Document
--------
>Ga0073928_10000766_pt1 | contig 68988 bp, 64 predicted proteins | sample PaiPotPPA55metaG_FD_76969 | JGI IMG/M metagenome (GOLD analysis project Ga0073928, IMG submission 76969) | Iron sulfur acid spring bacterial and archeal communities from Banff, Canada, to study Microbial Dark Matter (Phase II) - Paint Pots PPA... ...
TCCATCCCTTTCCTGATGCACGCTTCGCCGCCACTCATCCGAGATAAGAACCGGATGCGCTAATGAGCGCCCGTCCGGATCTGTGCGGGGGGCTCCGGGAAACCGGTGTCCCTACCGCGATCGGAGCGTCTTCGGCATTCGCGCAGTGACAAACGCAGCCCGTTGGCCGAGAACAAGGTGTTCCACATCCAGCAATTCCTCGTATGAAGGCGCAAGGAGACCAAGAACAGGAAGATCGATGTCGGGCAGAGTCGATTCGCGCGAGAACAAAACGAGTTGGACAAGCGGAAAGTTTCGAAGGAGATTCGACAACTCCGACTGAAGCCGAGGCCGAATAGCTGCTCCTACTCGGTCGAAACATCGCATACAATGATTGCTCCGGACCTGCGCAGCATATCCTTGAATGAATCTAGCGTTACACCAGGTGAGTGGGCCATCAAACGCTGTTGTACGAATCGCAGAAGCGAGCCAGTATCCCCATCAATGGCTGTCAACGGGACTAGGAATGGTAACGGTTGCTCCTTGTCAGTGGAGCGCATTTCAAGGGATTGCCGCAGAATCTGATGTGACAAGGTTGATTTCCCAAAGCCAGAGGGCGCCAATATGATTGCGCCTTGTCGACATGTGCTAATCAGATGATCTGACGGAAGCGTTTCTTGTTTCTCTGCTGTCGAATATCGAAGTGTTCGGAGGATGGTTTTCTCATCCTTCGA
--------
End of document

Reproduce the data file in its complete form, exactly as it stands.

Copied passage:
>Ga0073928_10000766_pt1 | contig 68988 bp, 64 predicted proteins | sample PaiPotPPA55metaG_FD_76969 | JGI IMG/M metagenome (GOLD analysis project Ga0073928, IMG submission 76969) | Iron sulfur acid spring bacterial and archeal communities from Banff, Canada, to study Microbial Dark Matter (Phase II) - Paint Pots PPA... ...
TCCATCCCTTTCCTGATGCACGCTTCGCCGCCACTCATCCGAGATAAGAACCGGATGCGCTAATGAGCGCCCGTCCGGATCTGTGCGGGGGGCTCCGGGAAACCGGTGTCCCTACCGCGATCGGAGCGTCTTCGGCATTCGCGCAGTGACAAACGCAGCCCGTTGGCCGAGAACAAGGTGTTCCACATCCAGCAATTCCTCGTATGAAGGCGCAAGGAGACCAAGAACAGGAAGATCGATGTCGGGCAGAGTCGATTCGCGCGAGAACAAAACGAGTTGGACAAGCGGAAAGTTTCGAAGGAGATTCGACAACTCCGACTGAAGCCGAGGCCGAATAGCTGCTCCTACTCGGTCGAAACATCGCATACAATGATTGCTCCGGACCTGCGCAGCATATCCTTGAATGAATCTAGCGTTACACCAGGTGAGTGGGCCATCAAACGCTGTTGTACGAATCGCAGAAGCGAGCCAGTATCCCCATCAATGGCTGTCAACGGGACTAGGAATGGTAACGGTTGCTCCTTGTCAGTGGAGCGCATTTCAAGGGATTGCCGCAGAATCTGATGTGACAAGGTTGATTTCCCAAAGCCAGAGGGCGCCAATATGATTGCGCCTTGTCGACATGTGCTAATCAGATGATCTGACGGAAGCGTTTCTTGTTTCTCTGCTGTCGAATATCGAAGTGTTCGGAGGATGGTTTTCTCATCCTTCGA